I have been reading a rather interesting book (“The Mythmaker” by Hyam Maccoby) about the making of Christianity. Not too long after making the claim that Jesus would have been appalled by the claim that he was God and that he was a human sacrifice, absolving all humans of original sin, the author goes on to say “For Jesus himself had merely claimed to be the Messiah, and that this claim was not in any way blasphemous, and his followers, after his death, had merely continued to believe in his Messiahship in the same way (having come to believe that he had been brought back to life as a miracle), but without regarding him as a deity” (italics mine).
The phrase “having come to believe that he had been brought back to life as a miracle” literally jumped off of the page at me.
What evidence is there that Jesus’ followers in Jerusalem believed he had been resurrected? The only accounts I know of are in the Gospels and in the Book of Acts. The earliest Gospel, Mark, is estimated as having been written around 70 CE or roughly 40 years after the events described. It is also known that in its earliest versions “Mark” included no description of a resurrection. A lot happened between roughly 33-34 CE and the writing of the Gospels (ca 70-120 CE). And the Gospels say almost nothing about what the Jesus followers did after his death. Only in the book of Acts are there any descriptions regarding the actions of these folks. The people involved were Jesus’ mother, Jesus’ brother James, the titular head of the group, and his other sisters and brothers, the remaining disciples, a dozen or so (Acts comments on a replacement for Judas). The only bits and pieces available indicate that this group was a Jewish group, which had no intention of starting a religion, and certainly had no intention of pursuing gentiles to do so (and seem to upset Paul greatly by repeatedly calling him a liar). And, yet, some of these people could have been interviewed and their ideas transcribed in the years following 33-34 CE. Why was this not done? Or if it was done, why were these writings lost or destroyed? Acts and Paul’s letters also paint these people in a bad light (they doubted Jesus, they thought he was crazy, etc.).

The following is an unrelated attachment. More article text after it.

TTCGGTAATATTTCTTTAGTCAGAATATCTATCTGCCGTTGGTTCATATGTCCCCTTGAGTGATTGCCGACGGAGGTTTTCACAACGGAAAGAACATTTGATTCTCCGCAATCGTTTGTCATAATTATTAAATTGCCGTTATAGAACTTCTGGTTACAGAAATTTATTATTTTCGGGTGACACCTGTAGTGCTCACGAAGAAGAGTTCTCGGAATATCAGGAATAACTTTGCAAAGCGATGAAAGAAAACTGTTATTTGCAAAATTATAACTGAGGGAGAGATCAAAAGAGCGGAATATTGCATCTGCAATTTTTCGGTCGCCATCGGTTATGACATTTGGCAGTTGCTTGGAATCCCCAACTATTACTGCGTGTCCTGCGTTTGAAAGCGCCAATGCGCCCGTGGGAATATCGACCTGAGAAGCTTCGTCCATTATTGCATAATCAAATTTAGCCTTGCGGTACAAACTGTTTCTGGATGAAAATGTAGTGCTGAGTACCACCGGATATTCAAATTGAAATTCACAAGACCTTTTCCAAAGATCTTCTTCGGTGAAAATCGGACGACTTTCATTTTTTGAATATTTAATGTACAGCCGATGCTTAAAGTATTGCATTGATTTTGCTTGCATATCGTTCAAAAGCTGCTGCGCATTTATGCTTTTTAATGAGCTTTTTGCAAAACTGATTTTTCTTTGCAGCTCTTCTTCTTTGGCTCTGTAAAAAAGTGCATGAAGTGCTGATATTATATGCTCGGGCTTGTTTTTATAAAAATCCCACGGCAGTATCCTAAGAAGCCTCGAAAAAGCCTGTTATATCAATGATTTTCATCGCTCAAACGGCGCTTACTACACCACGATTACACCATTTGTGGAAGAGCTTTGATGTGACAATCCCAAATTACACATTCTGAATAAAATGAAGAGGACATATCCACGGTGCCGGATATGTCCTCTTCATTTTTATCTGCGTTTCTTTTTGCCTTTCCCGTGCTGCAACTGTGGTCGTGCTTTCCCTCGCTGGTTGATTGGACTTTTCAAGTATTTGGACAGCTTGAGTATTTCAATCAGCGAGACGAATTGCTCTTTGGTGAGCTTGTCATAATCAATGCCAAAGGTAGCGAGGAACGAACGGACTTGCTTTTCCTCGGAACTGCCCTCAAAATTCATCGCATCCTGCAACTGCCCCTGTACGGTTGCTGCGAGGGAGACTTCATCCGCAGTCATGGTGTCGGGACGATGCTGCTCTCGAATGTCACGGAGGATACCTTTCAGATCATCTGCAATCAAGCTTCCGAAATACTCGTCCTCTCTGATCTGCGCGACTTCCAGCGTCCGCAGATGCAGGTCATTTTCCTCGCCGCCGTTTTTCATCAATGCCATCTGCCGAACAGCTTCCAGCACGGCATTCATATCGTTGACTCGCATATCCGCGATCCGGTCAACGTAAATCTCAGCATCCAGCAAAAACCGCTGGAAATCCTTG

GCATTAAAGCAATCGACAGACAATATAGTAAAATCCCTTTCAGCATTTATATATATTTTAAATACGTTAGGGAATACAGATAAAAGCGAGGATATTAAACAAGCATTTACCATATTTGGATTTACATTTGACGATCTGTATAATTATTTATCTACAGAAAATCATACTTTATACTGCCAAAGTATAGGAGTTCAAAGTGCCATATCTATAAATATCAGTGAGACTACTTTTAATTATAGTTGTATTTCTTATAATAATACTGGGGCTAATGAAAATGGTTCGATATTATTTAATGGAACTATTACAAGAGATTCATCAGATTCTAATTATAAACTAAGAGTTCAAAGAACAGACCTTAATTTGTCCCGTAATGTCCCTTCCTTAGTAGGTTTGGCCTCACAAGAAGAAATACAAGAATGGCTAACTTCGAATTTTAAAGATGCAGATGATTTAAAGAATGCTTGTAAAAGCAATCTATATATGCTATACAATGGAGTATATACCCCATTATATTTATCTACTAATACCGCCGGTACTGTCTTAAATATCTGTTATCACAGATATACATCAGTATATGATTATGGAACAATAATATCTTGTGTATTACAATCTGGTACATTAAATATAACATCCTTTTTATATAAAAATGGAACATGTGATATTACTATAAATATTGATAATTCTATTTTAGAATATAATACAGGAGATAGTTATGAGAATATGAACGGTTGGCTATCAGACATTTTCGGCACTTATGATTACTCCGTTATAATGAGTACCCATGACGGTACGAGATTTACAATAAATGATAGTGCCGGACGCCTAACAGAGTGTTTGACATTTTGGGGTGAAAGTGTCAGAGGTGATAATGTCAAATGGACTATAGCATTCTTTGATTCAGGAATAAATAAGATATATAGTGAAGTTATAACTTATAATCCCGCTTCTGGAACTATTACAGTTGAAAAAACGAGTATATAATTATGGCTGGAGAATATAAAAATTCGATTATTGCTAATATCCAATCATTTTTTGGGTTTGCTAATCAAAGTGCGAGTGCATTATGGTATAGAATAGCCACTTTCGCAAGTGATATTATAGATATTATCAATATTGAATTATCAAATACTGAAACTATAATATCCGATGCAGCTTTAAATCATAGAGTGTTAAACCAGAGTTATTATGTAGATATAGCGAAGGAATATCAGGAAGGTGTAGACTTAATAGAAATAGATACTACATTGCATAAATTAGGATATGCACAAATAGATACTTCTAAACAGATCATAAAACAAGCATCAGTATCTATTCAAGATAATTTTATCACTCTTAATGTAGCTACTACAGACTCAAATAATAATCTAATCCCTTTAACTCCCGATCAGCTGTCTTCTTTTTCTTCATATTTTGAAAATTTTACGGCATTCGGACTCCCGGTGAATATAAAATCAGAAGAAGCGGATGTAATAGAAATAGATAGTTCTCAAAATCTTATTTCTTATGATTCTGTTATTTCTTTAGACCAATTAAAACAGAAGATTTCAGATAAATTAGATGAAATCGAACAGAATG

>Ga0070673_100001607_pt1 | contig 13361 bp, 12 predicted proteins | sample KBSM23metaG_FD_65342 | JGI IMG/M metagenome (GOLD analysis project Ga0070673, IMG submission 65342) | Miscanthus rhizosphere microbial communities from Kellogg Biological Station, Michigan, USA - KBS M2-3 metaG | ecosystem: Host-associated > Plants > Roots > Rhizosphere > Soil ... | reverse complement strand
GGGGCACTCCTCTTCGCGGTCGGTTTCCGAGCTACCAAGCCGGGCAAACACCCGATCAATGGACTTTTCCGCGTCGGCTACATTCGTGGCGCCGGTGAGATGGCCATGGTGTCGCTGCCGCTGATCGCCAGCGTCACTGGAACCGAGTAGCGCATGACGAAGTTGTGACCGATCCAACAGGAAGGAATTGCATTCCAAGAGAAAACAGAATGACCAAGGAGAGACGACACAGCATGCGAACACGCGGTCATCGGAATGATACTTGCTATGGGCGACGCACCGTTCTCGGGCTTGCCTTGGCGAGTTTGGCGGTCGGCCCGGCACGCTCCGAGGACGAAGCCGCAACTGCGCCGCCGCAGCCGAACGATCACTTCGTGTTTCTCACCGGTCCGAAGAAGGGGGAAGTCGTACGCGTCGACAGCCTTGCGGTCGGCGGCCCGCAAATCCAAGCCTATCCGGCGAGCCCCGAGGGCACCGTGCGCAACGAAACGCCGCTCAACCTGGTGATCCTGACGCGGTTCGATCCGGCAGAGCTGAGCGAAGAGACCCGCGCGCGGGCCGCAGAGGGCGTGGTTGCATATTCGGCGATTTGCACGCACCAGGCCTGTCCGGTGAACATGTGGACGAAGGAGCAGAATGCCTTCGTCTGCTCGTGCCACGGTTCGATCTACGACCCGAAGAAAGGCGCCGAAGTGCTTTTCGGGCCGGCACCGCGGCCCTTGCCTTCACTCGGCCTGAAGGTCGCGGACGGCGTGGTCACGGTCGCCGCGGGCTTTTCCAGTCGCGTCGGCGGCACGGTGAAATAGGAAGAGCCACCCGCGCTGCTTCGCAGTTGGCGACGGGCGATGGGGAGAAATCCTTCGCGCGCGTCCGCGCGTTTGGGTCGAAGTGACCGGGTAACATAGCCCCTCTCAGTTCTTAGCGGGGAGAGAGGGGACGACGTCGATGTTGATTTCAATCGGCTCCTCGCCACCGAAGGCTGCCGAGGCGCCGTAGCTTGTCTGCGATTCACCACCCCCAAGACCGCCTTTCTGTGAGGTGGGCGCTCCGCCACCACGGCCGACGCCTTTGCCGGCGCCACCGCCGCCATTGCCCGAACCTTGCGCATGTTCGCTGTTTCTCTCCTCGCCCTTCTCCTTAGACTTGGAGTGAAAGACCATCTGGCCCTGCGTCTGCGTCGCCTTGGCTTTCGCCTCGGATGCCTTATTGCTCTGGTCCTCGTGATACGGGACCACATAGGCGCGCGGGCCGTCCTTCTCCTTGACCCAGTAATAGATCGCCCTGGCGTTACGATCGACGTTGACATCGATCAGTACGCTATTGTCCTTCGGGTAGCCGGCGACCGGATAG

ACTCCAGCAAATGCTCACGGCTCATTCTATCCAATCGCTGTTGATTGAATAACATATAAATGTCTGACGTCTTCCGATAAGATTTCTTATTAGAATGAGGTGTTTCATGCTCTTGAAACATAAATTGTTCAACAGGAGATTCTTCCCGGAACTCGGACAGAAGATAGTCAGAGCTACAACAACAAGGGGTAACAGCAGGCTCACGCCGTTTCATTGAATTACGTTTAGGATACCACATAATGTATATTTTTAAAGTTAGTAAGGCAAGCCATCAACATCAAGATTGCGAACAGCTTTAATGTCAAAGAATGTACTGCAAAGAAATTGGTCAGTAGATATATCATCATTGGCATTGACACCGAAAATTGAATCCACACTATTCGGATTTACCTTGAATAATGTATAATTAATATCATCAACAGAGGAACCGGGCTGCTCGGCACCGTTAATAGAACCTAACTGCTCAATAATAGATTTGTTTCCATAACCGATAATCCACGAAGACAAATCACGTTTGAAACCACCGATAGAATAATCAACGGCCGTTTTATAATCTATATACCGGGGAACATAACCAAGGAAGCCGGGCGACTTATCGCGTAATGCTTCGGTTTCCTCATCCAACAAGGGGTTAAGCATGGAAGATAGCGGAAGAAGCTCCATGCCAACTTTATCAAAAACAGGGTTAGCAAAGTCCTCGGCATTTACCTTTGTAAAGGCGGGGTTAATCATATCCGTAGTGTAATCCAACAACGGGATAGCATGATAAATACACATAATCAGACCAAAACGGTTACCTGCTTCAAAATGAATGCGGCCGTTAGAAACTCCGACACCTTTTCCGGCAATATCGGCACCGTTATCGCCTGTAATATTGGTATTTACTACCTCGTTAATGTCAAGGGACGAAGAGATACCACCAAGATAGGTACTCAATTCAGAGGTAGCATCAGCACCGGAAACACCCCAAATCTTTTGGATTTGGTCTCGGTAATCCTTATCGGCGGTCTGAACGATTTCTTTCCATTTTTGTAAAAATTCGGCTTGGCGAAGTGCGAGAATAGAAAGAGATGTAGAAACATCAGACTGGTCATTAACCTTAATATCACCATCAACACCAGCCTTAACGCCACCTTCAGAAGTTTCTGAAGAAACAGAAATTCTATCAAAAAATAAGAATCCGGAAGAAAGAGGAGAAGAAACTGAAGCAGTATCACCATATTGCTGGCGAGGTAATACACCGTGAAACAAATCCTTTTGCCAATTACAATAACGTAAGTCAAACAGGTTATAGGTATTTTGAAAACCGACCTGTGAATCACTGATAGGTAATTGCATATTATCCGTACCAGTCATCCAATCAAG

If . . . if the remaining members of the Jesus followers did believe that he was raised from the dead in a miracle, why were these people not more active in proclaiming the message? (If you had in hand a person actually raised from the dead, what kind of action would you take?) The only answer is that the Gospels and Acts were written to support Paul’s efforts to create a religion based upon Paul’s ideas, not Jesus’. Paul wrote in Greek and when he quoted scripture he quoted Greek translations (the Septuagint); there is no evidence that he knew Hebrew, could either read or write it, so his connection to the very Jewish group Jesus left behind is tenuous at best. So, when the gospel writers set about to create a pre-history for Jesus (much like U.S. presidential candidates write self-serving biographies before running) they had to pick a side: was the Jesus Movement a sect of Judaism or was it something new. Clearly the writers were describing something new. And where did they get these new ideas? From Paul, whose letters were in circulation well before the writing of the Gospels and the Book of Acts. So, the reason Christian scripture contains virtually nothing in the way of input from all of the people who knew Jesus better than any others and who lived for decades following the death of Jesus, was that they had nothing to say in support of Paul’s ideas. Paul’s ideas were steeped in Greek paganism, not in Judaism and were in fact foreign to most Jews.
So, my question is: why do we casually concede significant points “having come to believe that he had been brought back to life as a miracle” in what is clearly a made up story. What evidence is there that any of Jesus’ followers, the people who actually knew him intimately, believed that he had truly come back from death? And if they did not, why should we?
’Splain that to me, please.